Benefits of Long Distance Running

runner on path

If you’ve ever run a marathon or you’re currently training for one, you’ve probably heard about (and hopefully never experienced) “hitting the wall.”  Hitting the wall is a point in the race when the body has used up its stored carbohydrates or glycogen. That’s when the body has to rely on fat for its primary source of energy. Since burning fat is not as efficient as burning carbohydrates, the body feels fatigued and your pace slows dramatically. Some runners refer to the feeling as running through mud or running with bags of sand on their feet. 

So what’s the best way to avoid that miserable experience? By doing weekly long runs. For marathon runners, long runs are usually in the 10 to 20-mile range. Here are some of the benefits you’ll get by doing a weekly long run:

Improved Endurance

When you’re running long, you’re developing greater aerobic endurance so your body doesn’t have to work as hard to attain the same performance level. The long runs strengthen your heart and open your capillaries, both sending energy to working muscles and flushing waste products from fatigued muscles.

Increased Muscle Power

During long runs, your body recruits fast-twitch muscle fibers to help with slow-twitch tasks (like running a marathon), so you have more muscle fibers trained to get you through the marathon. Other physiological benefits include the increased number and size of mitochondria, which are the energy powerhouse of your muscles.

Trains Body to Use Fat as Fuel Source

The long run also trains your body to tap into fat as an energy source before your carbohydrates are depleted. As a result, your stored carbohydrates last longer, helping to avoid that dreaded “wall”.

Nutrition and Hydration Practice

Of course, you’ll still need more energy during a 26.2-mile race, so the long run also gives marathoners a chance to practice fueling with carbs while running, which is another way to avoid hitting the wall. Since every runner reacts differently to eating or drinking carbohydrates on the run, the long run lets marathoners experiment with different fueling options, such as sports drinks, gels, or energy bars that are quickly digested and absorbed into the bloodstream to fuel muscles. You can experiment with different options and make sure you don’t have any stomach or gastrointestinal issues after consuming them.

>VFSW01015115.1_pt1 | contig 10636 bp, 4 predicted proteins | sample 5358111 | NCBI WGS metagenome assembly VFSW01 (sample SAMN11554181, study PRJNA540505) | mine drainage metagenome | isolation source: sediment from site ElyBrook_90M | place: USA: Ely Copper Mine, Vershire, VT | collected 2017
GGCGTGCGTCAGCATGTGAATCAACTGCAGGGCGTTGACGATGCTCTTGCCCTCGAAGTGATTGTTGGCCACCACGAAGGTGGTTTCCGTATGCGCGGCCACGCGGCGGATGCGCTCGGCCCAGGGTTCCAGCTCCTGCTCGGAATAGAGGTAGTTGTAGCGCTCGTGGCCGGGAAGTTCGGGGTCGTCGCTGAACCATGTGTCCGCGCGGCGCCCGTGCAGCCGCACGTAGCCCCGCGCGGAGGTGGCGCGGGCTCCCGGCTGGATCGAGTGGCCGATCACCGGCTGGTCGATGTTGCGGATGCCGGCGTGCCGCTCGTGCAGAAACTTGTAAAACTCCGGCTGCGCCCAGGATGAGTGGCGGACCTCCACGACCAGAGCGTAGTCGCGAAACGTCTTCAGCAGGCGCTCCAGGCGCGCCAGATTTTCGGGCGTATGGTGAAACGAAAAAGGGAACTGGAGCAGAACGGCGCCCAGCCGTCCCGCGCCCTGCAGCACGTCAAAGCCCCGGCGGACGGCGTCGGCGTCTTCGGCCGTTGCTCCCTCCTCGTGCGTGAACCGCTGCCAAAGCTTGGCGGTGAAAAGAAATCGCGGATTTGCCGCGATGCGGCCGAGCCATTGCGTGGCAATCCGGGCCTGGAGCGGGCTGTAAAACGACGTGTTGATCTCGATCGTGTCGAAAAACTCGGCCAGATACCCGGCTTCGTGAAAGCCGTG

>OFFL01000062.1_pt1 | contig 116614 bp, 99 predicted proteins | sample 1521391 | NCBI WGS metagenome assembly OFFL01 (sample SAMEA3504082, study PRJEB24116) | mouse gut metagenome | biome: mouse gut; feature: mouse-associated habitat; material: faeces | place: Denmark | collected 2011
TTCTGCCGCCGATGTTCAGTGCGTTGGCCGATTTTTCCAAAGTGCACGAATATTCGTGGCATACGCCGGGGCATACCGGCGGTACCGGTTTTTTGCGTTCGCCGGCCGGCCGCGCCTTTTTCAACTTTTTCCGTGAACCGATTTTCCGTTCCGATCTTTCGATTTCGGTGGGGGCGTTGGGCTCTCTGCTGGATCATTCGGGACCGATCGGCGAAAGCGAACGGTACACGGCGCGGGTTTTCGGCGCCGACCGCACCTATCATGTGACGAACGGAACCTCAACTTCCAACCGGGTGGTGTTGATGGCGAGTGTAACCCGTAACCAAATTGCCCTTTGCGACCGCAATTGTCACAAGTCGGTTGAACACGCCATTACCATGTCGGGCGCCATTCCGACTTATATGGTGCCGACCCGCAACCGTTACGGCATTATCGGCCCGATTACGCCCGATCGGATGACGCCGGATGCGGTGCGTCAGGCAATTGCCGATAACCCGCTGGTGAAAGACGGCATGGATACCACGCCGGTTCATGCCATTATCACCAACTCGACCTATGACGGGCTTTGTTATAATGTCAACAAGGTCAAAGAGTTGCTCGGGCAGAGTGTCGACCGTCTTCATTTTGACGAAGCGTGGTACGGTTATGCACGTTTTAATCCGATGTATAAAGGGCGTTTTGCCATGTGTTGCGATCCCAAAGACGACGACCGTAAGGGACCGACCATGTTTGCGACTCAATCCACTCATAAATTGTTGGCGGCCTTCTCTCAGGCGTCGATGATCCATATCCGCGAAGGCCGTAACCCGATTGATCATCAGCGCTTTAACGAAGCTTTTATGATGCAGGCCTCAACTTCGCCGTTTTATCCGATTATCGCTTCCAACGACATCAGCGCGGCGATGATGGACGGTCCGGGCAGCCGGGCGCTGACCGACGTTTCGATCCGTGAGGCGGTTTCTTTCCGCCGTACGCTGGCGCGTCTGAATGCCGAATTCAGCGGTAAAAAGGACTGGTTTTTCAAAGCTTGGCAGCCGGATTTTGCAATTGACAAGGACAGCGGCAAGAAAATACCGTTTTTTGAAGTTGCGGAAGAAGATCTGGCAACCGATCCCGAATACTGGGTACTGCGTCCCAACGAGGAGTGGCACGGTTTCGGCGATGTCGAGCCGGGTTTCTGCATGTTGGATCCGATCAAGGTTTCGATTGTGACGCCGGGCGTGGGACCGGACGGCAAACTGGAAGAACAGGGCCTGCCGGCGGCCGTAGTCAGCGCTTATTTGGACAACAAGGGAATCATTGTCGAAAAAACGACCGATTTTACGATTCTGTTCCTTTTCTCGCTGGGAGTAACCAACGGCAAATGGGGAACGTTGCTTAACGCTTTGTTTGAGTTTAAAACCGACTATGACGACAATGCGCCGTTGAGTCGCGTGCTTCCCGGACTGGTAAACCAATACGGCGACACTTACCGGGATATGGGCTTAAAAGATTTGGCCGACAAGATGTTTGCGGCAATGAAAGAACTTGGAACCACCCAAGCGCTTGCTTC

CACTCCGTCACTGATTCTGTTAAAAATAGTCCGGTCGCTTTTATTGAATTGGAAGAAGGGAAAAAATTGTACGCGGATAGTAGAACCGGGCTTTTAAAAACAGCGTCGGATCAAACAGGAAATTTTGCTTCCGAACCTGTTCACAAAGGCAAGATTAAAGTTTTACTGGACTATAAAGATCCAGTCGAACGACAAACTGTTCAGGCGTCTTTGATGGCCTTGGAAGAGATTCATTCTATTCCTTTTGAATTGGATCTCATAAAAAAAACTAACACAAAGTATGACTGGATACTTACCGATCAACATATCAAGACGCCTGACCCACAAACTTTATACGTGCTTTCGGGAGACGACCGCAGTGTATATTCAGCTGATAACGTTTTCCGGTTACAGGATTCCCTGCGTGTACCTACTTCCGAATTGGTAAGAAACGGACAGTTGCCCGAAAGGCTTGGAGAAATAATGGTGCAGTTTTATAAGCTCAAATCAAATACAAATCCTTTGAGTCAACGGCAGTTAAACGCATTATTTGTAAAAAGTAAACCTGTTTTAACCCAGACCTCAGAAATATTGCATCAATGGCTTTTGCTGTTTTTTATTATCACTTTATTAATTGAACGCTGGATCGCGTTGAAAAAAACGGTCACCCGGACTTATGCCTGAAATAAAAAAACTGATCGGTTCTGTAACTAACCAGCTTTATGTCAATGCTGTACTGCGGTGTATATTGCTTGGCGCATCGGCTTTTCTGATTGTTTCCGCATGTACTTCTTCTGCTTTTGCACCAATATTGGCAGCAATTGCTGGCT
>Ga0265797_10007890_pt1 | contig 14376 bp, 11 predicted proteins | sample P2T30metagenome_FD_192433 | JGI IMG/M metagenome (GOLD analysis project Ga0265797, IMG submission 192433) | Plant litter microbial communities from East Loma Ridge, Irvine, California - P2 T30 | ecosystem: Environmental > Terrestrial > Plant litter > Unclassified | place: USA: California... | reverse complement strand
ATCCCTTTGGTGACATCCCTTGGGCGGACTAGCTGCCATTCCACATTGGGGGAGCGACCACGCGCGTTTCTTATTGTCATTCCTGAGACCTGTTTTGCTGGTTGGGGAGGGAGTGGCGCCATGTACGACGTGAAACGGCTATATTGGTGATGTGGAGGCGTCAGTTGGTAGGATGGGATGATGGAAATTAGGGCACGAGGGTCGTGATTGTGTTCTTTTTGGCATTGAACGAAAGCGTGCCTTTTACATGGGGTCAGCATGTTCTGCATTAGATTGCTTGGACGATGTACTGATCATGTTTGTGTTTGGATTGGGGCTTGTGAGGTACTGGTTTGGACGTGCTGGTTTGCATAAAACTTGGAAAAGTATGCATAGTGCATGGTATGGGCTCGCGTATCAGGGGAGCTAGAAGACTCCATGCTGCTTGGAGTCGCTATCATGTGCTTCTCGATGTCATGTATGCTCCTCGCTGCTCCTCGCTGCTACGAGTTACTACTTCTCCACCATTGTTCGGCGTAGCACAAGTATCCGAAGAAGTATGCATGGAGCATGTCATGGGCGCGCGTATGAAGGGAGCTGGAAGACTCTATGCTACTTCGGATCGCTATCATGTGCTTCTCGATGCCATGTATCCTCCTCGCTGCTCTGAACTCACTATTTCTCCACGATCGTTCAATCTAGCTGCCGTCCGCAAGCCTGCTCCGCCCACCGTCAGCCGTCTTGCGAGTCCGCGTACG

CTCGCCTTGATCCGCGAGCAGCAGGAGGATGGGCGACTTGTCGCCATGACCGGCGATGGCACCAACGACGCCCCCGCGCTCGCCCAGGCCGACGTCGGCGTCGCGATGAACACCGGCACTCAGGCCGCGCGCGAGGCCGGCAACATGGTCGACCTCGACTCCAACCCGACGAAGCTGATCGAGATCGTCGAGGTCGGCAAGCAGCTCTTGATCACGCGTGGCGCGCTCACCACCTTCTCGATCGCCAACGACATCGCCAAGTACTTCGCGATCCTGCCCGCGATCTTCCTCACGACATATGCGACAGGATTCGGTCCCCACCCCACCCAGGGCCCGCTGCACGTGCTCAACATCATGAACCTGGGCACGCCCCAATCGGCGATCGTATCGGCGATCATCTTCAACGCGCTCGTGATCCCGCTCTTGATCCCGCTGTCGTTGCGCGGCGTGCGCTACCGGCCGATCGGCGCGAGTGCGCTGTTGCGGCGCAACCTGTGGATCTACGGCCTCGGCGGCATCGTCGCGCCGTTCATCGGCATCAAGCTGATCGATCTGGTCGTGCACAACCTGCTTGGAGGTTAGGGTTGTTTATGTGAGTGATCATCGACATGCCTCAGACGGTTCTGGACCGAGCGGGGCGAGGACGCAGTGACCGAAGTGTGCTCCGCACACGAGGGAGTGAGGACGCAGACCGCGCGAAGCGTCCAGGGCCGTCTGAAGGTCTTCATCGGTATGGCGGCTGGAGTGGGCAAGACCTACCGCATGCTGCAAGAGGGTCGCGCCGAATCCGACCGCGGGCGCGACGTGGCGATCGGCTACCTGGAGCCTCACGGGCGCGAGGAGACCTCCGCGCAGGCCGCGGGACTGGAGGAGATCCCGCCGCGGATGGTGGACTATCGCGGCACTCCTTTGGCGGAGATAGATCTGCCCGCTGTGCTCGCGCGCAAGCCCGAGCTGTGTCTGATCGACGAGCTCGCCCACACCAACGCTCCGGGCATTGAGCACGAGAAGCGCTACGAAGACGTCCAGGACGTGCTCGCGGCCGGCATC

Hydration is also critical to your race safety and performance, so long runs give you a chance to practice drinking water and sports drinks before the marathon.

Gear and Clothing Tests

In addition to your nutrition choices, the “nothing new on race day” rule also applies to your running shoes, gear, and clothing. Shorts or shirts that pose no problems during shorter runs may chafe when you go past the 10-mile mark, and it’s much better to figure that out during a training run than in the marathon. Testing gear and clothing during your long runs mean that you’ll have your race outfit ready to go and there will be no surprises on race day.

Build Mental Toughness

In addition to building the necessary endurance and physically preparing you for running 26.2 miles, long runs get you ready for the challenge of staying focused and mentally strong to avoid hitting a point when your mind, not your legs, is telling you to stop. Long runs build your confidence as a runner so you’ll feel prepared to deal with the mental challenges. And if you face a rough patch during your marathon, you’ll be able to draw upon your long runs to help pull you through.

Was this page helpful?